Gratitude And Grace, Even Now
In the throes of a global pandemic that has cost hundreds of thousands of lives and will kill many more, it may be difficult to summon gratitude this Thanksgiving. Our sorrow and frustration are only intensified by a government that seems indifferent to the suffering and exacerbates suspicion and ill will at every opportunity.
And yet, on this day, even as the grim daily toll continues, we have many reasons — indeed, millions — to feel thankful. Personally, I am forever obliged to the friends and family who have helped me and mine stay safe this year.
If we learn anything during the worst public health crisis of our lifetime, it should be to value the resilience, courage, and grit of the people who make life possible in this country. We owe a debt that we will never fully pay to the doctors, nurses, hospital workers, ambulance drivers and countless first responders — the Americans who run toward the danger each day and have done so since spring. Many of them have fallen. Many of them have suffered both physically and psychologically. And many of them have wondered why they did not fail but the government nevertheless failed them.
We ought to be thinking as well of all the other everyday heroes whose labor, too often poorly rewarded and perilous, brings us sustenance and security that we've always taken for granted: the farmers and farm workers; the grocery and pharmacy employees; the public safety, transit, sanitation and utility workers — all the "essentials" we somehow didn't recognize until the prospect of catastrophic social breakdown loomed large.
Let's not forget the thousands of government employees, at every level, whose dedication prevented that breakdown. Across the nation, that includes governors of both parties — particularly Andrew Cuomo, Jay Inslee, Gretchen Whitmer, Phil Murphy, Larry Hogan, Charlie Baker, Phil Scott and Mike DeWine — who, at the very least, tried to provide the leadership absent during this failed presidency.
Speaking of that infamous failure, we can be deliriously pleased that Donald Trump will be leaving the White House soon — a happy fact even he now acknowledges. His impending departure, after four years of ruinous misconduct, is not an accident. It is owed above all to 80 million voters and the activists who inspired and organized them. And it is owed to the crazily diverse coalition that mobilized behind President-elect Joe Biden and Vice President-elect Kamala Harris, from Sen. Bernie Sanders, Rep. Alexandria Ocasio-Cortez, and Noam Chomsky to former Gov. John Kasich, former Gov. Christie Whitman, and Cindy McCain, to the conservatives behind The Lincoln Project and Republican Voters Against Trump.
But while those votes amounted, under Trump's own specifications, to a "landslide," they were not enough to guarantee the outcome. In the face of a premeditated attempt by the president and his partisans to nullify that historic turnout, we saw Americans of all persuasions rise up to defend the Constitution as the votes were counted and contested.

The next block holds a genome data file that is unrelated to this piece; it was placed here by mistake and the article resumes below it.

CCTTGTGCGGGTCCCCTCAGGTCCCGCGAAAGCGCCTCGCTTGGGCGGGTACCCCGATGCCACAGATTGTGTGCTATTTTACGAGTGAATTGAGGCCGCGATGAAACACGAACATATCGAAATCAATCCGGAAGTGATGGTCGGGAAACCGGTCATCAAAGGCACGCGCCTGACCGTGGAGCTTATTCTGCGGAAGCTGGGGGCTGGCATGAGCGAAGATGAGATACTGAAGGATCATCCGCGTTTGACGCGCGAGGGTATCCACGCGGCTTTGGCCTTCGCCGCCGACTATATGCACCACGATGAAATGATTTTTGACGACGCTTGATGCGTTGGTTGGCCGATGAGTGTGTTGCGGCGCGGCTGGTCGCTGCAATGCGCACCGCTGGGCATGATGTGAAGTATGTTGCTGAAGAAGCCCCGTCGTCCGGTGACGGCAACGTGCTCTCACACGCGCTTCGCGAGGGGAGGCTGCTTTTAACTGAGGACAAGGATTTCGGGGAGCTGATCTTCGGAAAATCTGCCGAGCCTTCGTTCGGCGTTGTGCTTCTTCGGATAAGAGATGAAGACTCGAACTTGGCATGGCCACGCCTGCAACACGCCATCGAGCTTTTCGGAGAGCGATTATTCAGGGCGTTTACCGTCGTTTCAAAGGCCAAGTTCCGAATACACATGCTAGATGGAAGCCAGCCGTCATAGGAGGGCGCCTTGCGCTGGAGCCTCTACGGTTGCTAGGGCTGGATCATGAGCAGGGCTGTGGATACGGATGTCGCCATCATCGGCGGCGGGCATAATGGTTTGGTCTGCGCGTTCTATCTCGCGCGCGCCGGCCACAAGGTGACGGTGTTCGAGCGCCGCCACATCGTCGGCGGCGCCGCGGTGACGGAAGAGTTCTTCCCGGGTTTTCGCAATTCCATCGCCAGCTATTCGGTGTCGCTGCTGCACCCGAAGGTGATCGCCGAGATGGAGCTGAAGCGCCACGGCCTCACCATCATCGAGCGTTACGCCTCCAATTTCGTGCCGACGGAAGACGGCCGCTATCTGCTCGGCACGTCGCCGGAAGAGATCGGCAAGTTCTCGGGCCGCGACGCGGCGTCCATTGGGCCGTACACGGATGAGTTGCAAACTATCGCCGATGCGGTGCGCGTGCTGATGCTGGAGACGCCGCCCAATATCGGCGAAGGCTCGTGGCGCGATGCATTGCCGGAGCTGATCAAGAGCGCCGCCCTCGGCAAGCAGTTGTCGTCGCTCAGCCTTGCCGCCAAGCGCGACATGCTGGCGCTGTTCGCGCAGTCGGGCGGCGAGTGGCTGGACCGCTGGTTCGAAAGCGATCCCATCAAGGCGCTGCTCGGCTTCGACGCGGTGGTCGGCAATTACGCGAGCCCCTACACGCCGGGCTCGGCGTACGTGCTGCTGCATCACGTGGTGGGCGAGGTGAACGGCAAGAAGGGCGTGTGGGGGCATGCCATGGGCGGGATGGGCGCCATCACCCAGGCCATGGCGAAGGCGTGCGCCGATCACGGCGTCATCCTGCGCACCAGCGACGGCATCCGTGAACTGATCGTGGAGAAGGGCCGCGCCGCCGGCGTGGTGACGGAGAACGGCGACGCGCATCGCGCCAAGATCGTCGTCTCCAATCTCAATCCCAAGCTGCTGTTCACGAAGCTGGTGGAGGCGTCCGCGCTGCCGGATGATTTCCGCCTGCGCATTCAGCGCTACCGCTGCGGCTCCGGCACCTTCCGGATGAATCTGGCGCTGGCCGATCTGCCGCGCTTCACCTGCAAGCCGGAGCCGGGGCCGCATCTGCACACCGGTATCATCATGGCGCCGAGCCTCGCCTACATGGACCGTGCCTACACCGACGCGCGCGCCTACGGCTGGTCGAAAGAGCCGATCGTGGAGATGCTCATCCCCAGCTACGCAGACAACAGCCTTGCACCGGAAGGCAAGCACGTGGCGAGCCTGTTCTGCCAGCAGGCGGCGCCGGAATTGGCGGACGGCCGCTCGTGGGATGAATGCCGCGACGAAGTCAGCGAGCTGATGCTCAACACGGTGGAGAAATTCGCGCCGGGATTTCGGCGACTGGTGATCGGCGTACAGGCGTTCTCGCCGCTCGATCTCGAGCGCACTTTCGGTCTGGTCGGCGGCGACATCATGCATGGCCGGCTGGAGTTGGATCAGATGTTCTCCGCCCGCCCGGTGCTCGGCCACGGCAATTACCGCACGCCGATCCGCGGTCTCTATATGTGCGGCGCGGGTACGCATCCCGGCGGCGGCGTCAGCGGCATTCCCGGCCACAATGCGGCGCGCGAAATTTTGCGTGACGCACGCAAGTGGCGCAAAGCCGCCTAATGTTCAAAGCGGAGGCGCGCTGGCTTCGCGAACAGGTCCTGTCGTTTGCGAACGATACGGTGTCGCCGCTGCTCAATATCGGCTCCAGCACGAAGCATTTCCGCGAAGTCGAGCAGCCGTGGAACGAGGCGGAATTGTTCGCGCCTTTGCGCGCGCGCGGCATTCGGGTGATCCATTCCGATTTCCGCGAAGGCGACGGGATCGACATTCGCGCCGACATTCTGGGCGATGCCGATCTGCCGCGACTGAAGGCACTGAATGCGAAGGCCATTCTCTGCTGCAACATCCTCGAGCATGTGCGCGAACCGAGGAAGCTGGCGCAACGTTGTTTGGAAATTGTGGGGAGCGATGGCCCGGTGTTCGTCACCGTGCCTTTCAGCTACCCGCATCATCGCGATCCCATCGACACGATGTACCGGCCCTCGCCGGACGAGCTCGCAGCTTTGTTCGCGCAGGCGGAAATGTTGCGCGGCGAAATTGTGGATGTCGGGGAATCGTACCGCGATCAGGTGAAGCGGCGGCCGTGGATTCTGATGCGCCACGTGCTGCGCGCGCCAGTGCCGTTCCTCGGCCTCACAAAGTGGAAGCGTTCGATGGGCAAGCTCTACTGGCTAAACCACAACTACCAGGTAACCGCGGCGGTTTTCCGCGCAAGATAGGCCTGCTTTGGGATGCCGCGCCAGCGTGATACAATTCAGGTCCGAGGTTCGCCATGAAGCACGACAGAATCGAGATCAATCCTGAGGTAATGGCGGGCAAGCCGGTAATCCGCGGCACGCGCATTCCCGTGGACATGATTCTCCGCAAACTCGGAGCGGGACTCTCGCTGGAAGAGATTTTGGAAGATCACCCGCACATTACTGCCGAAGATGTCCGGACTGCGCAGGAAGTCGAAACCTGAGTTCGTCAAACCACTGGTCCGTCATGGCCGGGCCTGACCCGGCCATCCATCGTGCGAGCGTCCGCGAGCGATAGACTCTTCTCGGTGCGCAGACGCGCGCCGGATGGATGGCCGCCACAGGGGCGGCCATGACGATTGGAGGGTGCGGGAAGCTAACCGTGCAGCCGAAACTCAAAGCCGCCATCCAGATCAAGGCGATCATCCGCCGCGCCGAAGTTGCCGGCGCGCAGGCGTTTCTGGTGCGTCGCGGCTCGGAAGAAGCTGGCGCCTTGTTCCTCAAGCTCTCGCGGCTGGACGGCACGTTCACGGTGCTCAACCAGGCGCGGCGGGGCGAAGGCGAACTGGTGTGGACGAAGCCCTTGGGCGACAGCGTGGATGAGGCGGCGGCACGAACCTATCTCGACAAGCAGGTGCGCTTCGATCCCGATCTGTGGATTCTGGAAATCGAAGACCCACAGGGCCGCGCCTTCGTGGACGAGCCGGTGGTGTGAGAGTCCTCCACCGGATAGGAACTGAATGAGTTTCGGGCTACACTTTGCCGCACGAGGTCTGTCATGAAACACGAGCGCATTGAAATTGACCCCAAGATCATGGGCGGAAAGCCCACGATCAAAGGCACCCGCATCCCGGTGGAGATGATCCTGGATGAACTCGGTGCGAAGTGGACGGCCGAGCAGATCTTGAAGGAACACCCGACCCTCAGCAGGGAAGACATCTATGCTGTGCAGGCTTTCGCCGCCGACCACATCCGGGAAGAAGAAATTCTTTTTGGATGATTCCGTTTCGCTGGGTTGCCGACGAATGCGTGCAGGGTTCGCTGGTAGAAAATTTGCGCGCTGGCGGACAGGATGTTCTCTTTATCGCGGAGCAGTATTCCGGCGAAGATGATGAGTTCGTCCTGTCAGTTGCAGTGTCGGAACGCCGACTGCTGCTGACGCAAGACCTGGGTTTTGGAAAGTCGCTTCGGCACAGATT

Democratic lawyers such as Marc Elias, Dana Remus, and Michael Waldman, and their colleagues who press that fight, deserve great appreciation. The victory over Trump's minions would never have been possible without their years of toil. But we should likewise recognize another kind of legal champion whose steadfastness held the line: the Republicans whose response when their own leader urged them to violate democratic norms wasn't just no but "hell no."
In Georgia, that Republican was Brad Raffensperger, the secretary of state who insisted on an honest count of "legal votes" despite his own allegiance to Trump and his certainty that he himself would pay a heavy personal price for his integrity. In Arizona, that Republican was Mark Brnovich, the state attorney general who threw out bogus claims of election fraud because he knew Biden had won. In Michigan, that Republican was Aaron Van Langevelde, a state board of canvassers member who voted to certify Biden's victory under intense pressure. In Pennsylvania, that Republican was Judge Matthew Brann, who duly booted Rudy Giuliani out of his courtroom "with prejudice." Unlike most leading Republicans, whose profiles in cowardice were so dispiriting, these Republicans did the right thing.
And then there's Biden himself, a figure whose political skills and innate qualities I had long underestimated (and I was hardly alone). We're lucky that he won the nomination and the election, because, as his surefooted transition is proving, he was assuredly the best candidate for this impossible job.
Like his friend and former partner Barack Obama, Biden displays an admirably cool demeanor, dismissing the vicious attacks of adversaries and upholding the venerable American ideal of malice toward none and charity for all. That is the ideal enunciated by the presidents who originated and revived this most generous of national holidays — George Washington, Abraham Lincoln and Franklin Delano Roosevelt — and its endurance is worth celebrating.
Lift a glass to freedom.
To find out more about Joe Conason and read features by other Creators Syndicate writers and cartoonists, visit the Creators Syndicate website at www.creators.com.